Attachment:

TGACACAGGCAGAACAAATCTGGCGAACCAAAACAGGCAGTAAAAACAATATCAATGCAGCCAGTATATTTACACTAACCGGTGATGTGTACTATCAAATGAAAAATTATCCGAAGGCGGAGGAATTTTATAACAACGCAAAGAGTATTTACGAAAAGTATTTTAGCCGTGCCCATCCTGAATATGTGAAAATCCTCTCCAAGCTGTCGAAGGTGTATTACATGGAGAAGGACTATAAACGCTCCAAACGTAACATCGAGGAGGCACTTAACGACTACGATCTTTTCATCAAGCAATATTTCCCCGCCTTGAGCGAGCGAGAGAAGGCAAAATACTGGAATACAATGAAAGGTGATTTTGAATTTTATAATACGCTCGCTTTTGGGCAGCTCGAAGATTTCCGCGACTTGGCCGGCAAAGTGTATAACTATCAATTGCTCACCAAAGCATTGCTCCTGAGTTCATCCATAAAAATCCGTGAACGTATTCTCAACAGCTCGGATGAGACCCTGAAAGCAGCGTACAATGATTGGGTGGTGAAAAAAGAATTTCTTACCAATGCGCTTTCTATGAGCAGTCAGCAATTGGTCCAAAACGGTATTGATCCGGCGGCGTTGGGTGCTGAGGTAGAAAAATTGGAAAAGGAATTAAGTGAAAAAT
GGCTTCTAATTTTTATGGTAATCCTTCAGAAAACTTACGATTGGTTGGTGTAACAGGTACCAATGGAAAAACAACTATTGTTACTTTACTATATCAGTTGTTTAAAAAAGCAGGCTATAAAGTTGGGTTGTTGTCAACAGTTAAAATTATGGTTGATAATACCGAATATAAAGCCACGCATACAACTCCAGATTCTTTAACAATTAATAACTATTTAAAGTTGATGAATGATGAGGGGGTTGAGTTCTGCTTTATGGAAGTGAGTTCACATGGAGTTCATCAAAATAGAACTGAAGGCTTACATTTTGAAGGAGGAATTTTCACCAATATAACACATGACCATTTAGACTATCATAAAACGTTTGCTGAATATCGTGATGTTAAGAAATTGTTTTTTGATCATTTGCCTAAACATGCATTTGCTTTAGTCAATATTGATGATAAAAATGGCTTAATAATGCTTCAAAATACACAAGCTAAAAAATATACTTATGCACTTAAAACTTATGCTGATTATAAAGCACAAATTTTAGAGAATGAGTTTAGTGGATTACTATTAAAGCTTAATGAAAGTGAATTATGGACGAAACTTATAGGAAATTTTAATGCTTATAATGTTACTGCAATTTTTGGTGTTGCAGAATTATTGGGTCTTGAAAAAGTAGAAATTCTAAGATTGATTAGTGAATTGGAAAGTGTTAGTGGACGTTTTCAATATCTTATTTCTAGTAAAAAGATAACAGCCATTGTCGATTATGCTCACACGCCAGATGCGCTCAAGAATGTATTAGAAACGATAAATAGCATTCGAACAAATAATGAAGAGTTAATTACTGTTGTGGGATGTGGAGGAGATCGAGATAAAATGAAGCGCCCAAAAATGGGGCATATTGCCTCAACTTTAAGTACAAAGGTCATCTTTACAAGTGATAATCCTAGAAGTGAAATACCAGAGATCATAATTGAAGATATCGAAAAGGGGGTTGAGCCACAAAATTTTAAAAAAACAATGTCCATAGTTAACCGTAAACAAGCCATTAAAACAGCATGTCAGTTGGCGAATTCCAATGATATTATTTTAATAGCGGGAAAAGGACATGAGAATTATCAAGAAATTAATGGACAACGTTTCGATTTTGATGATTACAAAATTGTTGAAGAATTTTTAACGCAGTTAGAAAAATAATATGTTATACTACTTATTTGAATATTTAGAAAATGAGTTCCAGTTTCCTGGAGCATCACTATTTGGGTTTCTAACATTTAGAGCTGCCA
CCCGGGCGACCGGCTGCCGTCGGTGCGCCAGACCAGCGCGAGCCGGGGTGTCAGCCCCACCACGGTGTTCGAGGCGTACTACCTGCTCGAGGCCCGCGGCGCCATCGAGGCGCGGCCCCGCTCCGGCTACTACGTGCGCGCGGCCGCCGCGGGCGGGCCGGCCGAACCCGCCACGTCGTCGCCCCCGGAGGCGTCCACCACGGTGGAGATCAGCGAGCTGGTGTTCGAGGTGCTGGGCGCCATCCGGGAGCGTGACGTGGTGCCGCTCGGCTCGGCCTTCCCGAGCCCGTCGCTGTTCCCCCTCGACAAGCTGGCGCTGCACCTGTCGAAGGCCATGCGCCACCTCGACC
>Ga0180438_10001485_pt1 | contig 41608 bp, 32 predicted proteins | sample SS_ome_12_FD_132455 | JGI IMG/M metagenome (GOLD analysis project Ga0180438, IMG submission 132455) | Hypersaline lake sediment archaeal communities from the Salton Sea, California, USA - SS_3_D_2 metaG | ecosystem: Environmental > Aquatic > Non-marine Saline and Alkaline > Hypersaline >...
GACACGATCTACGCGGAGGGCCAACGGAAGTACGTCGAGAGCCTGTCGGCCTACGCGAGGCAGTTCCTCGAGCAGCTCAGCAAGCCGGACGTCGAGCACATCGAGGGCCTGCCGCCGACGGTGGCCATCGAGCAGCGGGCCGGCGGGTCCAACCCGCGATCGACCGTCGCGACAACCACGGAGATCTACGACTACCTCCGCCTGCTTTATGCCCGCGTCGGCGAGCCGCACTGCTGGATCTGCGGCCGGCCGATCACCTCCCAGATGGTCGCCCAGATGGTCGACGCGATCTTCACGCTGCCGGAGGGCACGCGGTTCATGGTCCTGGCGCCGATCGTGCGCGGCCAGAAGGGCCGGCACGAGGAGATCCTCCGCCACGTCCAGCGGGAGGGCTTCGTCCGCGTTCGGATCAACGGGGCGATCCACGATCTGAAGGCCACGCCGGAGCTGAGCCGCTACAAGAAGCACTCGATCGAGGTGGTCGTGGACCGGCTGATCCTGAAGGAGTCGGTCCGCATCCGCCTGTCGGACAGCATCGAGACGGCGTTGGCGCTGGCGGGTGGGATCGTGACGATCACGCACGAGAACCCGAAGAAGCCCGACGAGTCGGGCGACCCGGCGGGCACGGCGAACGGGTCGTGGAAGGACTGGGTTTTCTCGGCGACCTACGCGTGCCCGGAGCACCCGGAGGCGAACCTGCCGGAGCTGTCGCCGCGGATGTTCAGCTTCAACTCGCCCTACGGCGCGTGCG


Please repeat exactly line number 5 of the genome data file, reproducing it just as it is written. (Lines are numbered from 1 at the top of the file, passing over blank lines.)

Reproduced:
GACACGATCTACGCGGAGGGCCAACGGAAGTACGTCGAGAGCCTGTCGGCCTACGCGAGGCAGTTCCTCGAGCAGCTCAGCAAGCCGGACGTCGAGCACATCGAGGGCCTGCCGCCGACGGTGGCCATCGAGCAGCGGGCCGGCGGGTCCAACCCGCGATCGACCGTCGCGACAACCACGGAGATCTACGACTACCTCCGCCTGCTTTATGCCCGCGTCGGCGAGCCGCACTGCTGGATCTGCGGCCGGCCGATCACCTCCCAGATGGTCGCCCAGATGGTCGACGCGATCTTCACGCTGCCGGAGGGCACGCGGTTCATGGTCCTGGCGCCGATCGTGCGCGGCCAGAAGGGCCGGCACGAGGAGATCCTCCGCCACGTCCAGCGGGAGGGCTTCGTCCGCGTTCGGATCAACGGGGCGATCCACGATCTGAAGGCCACGCCGGAGCTGAGCCGCTACAAGAAGCACTCGATCGAGGTGGTCGTGGACCGGCTGATCCTGAAGGAGTCGGTCCGCATCCGCCTGTCGGACAGCATCGAGACGGCGTTGGCGCTGGCGGGTGGGATCGTGACGATCACGCACGAGAACCCGAAGAAGCCCGACGAGTCGGGCGACCCGGCGGGCACGGCGAACGGGTCGTGGAAGGACTGGGTTTTCTCGGCGACCTACGCGTGCCCGGAGCACCCGGAGGCGAACCTGCCGGAGCTGTCGCCGCGGATGTTCAGCTTCAACTCGCCCTACGGCGCGTGCG